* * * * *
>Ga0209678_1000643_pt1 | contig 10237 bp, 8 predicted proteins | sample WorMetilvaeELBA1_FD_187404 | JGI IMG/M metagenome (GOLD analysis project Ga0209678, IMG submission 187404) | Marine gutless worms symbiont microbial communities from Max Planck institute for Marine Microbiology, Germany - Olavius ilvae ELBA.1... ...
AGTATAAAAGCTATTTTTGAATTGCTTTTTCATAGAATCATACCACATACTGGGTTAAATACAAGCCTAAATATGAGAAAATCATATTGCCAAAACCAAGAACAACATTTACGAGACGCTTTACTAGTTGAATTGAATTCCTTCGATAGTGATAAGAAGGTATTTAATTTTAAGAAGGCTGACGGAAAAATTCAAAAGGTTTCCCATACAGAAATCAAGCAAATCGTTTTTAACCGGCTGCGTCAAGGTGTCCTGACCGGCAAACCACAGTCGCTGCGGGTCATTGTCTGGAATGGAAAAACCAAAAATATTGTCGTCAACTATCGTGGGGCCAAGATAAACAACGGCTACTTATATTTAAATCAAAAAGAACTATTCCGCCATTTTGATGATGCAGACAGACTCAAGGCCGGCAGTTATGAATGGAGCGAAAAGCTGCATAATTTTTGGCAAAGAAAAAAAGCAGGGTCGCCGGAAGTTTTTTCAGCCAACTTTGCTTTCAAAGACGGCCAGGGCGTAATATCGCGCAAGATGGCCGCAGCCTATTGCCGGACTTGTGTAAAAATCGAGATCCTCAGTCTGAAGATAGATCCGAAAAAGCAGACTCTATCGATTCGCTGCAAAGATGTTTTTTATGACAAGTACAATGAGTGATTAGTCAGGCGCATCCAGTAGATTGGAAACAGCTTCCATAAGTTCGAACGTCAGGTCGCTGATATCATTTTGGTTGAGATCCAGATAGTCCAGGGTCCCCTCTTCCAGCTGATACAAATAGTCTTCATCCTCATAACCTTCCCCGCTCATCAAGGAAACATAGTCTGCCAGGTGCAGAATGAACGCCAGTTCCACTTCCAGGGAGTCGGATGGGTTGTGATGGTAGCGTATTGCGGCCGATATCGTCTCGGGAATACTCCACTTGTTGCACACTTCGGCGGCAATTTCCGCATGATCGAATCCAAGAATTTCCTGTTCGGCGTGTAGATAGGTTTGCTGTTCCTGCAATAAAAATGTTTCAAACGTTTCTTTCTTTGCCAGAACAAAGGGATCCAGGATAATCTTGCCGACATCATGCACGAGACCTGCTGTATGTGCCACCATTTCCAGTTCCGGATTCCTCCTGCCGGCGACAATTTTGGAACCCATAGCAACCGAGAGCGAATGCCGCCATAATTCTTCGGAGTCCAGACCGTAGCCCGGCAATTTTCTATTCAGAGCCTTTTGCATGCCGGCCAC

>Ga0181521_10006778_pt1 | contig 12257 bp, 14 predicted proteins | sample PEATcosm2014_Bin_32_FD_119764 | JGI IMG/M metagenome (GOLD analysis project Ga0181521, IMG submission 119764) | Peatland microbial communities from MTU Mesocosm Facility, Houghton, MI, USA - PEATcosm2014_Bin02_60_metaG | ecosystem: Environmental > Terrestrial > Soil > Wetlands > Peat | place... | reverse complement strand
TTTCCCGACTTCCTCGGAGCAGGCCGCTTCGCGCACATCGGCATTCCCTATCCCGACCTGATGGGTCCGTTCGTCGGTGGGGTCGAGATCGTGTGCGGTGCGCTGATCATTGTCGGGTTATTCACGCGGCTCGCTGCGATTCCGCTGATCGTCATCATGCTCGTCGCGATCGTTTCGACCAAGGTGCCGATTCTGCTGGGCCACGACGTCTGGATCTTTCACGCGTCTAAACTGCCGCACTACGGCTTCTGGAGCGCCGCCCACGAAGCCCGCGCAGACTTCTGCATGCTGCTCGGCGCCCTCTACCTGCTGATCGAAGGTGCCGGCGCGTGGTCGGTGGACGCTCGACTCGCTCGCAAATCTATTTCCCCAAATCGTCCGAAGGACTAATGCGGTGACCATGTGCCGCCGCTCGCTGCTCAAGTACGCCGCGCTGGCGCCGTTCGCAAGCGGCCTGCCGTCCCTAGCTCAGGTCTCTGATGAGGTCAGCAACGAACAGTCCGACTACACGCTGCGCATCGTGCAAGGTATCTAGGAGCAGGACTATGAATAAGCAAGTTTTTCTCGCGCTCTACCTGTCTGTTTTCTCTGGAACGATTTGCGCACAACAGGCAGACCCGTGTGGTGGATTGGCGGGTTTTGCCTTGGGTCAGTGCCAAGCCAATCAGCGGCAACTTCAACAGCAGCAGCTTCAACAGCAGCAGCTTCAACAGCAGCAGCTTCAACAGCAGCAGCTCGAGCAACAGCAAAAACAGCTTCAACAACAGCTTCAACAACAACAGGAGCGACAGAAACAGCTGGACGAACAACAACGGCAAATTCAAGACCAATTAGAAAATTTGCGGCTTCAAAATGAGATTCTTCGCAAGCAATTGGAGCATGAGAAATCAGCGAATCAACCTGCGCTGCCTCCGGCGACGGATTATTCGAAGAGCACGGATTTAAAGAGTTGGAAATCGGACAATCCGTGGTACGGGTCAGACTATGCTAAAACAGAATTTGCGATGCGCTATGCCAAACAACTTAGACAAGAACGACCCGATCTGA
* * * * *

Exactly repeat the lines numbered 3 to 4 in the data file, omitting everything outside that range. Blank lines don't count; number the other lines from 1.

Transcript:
>Ga0181521_10006778_pt1 | contig 12257 bp, 14 predicted proteins | sample PEATcosm2014_Bin_32_FD_119764 | JGI IMG/M metagenome (GOLD analysis project Ga0181521, IMG submission 119764) | Peatland microbial communities from MTU Mesocosm Facility, Houghton, MI, USA - PEATcosm2014_Bin02_60_metaG | ecosystem: Environmental > Terrestrial > Soil > Wetlands > Peat | place... | reverse complement strand
TTTCCCGACTTCCTCGGAGCAGGCCGCTTCGCGCACATCGGCATTCCCTATCCCGACCTGATGGGTCCGTTCGTCGGTGGGGTCGAGATCGTGTGCGGTGCGCTGATCATTGTCGGGTTATTCACGCGGCTCGCTGCGATTCCGCTGATCGTCATCATGCTCGTCGCGATCGTTTCGACCAAGGTGCCGATTCTGCTGGGCCACGACGTCTGGATCTTTCACGCGTCTAAACTGCCGCACTACGGCTTCTGGAGCGCCGCCCACGAAGCCCGCGCAGACTTCTGCATGCTGCTCGGCGCCCTCTACCTGCTGATCGAAGGTGCCGGCGCGTGGTCGGTGGACGCTCGACTCGCTCGCAAATCTATTTCCCCAAATCGTCCGAAGGACTAATGCGGTGACCATGTGCCGCCGCTCGCTGCTCAAGTACGCCGCGCTGGCGCCGTTCGCAAGCGGCCTGCCGTCCCTAGCTCAGGTCTCTGATGAGGTCAGCAACGAACAGTCCGACTACACGCTGCGCATCGTGCAAGGTATCTAGGAGCAGGACTATGAATAAGCAAGTTTTTCTCGCGCTCTACCTGTCTGTTTTCTCTGGAACGATTTGCGCACAACAGGCAGACCCGTGTGGTGGATTGGCGGGTTTTGCCTTGGGTCAGTGCCAAGCCAATCAGCGGCAACTTCAACAGCAGCAGCTTCAACAGCAGCAGCTTCAACAGCAGCAGCTTCAACAGCAGCAGCTCGAGCAACAGCAAAAACAGCTTCAACAACAGCTTCAACAACAACAGGAGCGACAGAAACAGCTGGACGAACAACAACGGCAAATTCAAGACCAATTAGAAAATTTGCGGCTTCAAAATGAGATTCTTCGCAAGCAATTGGAGCATGAGAAATCAGCGAATCAACCTGCGCTGCCTCCGGCGACGGATTATTCGAAGAGCACGGATTTAAAGAGTTGGAAATCGGACAATCCGTGGTACGGGTCAGACTATGCTAAAACAGAATTTGCGATGCGCTATGCCAAACAACTTAGACAAGAACGACCCGATCTGA